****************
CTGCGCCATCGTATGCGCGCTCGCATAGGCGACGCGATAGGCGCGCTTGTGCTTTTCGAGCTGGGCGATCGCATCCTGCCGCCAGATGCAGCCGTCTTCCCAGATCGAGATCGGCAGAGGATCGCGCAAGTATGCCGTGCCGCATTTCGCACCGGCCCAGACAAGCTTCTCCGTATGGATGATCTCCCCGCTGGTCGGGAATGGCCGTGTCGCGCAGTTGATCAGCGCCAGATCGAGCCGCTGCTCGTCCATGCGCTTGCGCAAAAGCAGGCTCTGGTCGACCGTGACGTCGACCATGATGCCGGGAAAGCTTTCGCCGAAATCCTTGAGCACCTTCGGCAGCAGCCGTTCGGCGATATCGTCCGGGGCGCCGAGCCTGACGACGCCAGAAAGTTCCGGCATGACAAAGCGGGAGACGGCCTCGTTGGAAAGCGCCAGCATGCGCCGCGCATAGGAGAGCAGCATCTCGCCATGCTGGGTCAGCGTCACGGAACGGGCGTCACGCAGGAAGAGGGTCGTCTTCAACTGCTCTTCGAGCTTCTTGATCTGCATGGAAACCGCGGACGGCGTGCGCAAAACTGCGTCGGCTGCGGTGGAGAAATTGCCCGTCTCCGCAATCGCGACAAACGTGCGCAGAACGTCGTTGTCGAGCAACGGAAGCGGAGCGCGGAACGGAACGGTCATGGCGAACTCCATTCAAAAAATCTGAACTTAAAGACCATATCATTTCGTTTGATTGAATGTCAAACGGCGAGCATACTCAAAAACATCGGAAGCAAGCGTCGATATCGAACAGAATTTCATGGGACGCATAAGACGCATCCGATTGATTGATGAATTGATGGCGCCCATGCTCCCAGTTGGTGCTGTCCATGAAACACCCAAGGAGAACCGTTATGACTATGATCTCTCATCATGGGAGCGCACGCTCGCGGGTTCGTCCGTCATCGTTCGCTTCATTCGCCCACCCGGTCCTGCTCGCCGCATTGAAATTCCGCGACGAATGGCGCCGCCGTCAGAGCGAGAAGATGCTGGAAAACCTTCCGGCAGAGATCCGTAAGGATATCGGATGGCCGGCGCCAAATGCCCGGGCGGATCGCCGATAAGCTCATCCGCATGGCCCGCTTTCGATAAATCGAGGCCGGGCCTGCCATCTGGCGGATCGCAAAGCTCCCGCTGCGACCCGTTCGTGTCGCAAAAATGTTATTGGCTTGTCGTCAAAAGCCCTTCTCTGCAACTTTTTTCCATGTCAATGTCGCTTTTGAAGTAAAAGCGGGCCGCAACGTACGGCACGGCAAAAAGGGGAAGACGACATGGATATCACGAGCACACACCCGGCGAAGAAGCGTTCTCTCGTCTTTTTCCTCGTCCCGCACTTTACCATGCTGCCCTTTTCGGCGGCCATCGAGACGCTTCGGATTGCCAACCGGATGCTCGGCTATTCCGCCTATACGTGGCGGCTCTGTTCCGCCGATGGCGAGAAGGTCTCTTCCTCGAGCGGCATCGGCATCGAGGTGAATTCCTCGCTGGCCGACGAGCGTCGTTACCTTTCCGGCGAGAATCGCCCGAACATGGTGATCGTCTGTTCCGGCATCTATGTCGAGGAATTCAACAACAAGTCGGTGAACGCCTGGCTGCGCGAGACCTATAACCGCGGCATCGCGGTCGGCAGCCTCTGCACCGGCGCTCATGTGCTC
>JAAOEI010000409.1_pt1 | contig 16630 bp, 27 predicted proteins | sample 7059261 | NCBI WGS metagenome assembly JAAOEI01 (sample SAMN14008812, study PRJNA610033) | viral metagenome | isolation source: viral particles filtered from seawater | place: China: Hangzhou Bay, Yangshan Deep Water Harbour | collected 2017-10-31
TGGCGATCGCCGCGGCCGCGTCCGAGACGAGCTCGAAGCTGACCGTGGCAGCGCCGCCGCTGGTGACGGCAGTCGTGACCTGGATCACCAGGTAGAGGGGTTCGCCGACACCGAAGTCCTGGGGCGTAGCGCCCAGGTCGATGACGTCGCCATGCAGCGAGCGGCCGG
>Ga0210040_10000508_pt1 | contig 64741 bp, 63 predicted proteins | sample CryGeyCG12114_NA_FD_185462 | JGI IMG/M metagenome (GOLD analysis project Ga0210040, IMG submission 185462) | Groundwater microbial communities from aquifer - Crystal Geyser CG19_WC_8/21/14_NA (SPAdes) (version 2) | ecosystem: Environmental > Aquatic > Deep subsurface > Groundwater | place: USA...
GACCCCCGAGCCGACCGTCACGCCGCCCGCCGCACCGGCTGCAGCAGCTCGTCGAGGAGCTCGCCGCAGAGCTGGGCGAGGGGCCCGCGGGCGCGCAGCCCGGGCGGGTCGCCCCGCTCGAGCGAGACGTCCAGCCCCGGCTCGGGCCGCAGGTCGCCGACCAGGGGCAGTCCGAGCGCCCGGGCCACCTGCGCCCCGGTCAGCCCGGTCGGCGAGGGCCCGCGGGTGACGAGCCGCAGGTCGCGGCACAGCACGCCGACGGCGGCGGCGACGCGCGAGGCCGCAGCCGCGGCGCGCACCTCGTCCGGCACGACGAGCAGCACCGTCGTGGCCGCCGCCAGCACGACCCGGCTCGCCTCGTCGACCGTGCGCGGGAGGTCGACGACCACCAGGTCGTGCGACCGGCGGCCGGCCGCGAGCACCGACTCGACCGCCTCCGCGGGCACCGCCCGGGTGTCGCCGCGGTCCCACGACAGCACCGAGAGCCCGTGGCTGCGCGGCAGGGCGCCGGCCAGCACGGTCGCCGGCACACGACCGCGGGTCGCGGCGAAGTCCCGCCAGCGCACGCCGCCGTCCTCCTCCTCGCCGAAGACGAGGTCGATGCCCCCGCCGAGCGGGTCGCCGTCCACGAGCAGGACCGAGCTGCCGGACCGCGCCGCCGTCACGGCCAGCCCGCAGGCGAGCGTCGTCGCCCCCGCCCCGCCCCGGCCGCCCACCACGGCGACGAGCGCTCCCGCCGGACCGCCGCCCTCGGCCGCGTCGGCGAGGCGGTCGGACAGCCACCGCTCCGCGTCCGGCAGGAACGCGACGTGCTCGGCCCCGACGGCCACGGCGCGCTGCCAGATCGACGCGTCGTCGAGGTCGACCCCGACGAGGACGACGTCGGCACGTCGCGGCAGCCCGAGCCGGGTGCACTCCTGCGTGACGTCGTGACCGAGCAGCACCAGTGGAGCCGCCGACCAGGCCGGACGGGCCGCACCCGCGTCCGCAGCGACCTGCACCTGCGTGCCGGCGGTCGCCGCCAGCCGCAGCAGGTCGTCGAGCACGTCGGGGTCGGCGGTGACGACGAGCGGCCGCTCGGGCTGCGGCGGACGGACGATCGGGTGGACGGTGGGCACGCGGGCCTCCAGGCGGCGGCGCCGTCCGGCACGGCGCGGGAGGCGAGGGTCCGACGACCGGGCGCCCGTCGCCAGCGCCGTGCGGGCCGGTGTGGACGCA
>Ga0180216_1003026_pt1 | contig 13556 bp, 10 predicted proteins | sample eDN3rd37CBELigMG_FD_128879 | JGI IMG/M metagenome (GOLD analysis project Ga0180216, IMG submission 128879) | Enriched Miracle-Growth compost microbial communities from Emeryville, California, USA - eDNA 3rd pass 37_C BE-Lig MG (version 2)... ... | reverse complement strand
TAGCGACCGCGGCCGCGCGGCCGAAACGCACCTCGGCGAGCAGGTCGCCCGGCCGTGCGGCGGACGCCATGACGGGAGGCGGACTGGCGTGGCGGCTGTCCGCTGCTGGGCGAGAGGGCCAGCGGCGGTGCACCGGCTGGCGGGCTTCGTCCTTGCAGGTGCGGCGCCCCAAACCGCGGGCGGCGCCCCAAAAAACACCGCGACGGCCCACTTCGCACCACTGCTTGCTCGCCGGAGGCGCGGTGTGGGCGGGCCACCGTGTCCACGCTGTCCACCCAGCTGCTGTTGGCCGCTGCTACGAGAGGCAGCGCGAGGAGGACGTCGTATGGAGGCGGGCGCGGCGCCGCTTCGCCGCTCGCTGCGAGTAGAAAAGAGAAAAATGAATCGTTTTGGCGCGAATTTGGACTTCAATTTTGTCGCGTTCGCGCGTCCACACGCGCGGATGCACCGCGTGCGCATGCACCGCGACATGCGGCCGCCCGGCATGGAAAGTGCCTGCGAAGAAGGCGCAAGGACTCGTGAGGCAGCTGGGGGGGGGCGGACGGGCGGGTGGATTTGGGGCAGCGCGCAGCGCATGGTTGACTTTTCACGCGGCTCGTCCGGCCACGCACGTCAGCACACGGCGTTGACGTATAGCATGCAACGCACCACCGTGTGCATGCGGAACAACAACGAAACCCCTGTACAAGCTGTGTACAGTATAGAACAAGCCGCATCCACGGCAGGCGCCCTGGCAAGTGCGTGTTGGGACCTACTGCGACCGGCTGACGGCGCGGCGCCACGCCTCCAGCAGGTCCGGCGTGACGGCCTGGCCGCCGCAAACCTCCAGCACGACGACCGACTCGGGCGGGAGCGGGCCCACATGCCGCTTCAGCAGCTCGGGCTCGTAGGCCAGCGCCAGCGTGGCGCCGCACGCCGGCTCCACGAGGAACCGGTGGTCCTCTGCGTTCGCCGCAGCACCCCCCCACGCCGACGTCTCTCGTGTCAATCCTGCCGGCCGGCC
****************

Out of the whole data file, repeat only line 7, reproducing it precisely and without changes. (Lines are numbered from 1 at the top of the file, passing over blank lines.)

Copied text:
TAGCGACCGCGGCCGCGCGGCCGAAACGCACCTCGGCGAGCAGGTCGCCCGGCCGTGCGGCGGACGCCATGACGGGAGGCGGACTGGCGTGGCGGCTGTCCGCTGCTGGGCGAGAGGGCCAGCGGCGGTGCACCGGCTGGCGGGCTTCGTCCTTGCAGGTGCGGCGCCCCAAACCGCGGGCGGCGCCCCAAAAAACACCGCGACGGCCCACTTCGCACCACTGCTTGCTCGCCGGAGGCGCGGTGTGGGCGGGCCACCGTGTCCACGCTGTCCACCCAGCTGCTGTTGGCCGCTGCTACGAGAGGCAGCGCGAGGAGGACGTCGTATGGAGGCGGGCGCGGCGCCGCTTCGCCGCTCGCTGCGAGTAGAAAAGAGAAAAATGAATCGTTTTGGCGCGAATTTGGACTTCAATTTTGTCGCGTTCGCGCGTCCACACGCGCGGATGCACCGCGTGCGCATGCACCGCGACATGCGGCCGCCCGGCATGGAAAGTGCCTGCGAAGAAGGCGCAAGGACTCGTGAGGCAGCTGGGGGGGGGCGGACGGGCGGGTGGATTTGGGGCAGCGCGCAGCGCATGGTTGACTTTTCACGCGGCTCGTCCGGCCACGCACGTCAGCACACGGCGTTGACGTATAGCATGCAACGCACCACCGTGTGCATGCGGAACAACAACGAAACCCCTGTACAAGCTGTGTACAGTATAGAACAAGCCGCATCCACGGCAGGCGCCCTGGCAAGTGCGTGTTGGGACCTACTGCGACCGGCTGACGGCGCGGCGCCACGCCTCCAGCAGGTCCGGCGTGACGGCCTGGCCGCCGCAAACCTCCAGCACGACGACCGACTCGGGCGGGAGCGGGCCCACATGCCGCTTCAGCAGCTCGGGCTCGTAGGCCAGCGCCAGCGTGGCGCCGCACGCCGGCTCCACGAGGAACCGGTGGTCCTCTGCGTTCGCCGCAGCACCCCCCCACGCCGACGTCTCTCGTGTCAATCCTGCCGGCCGGCC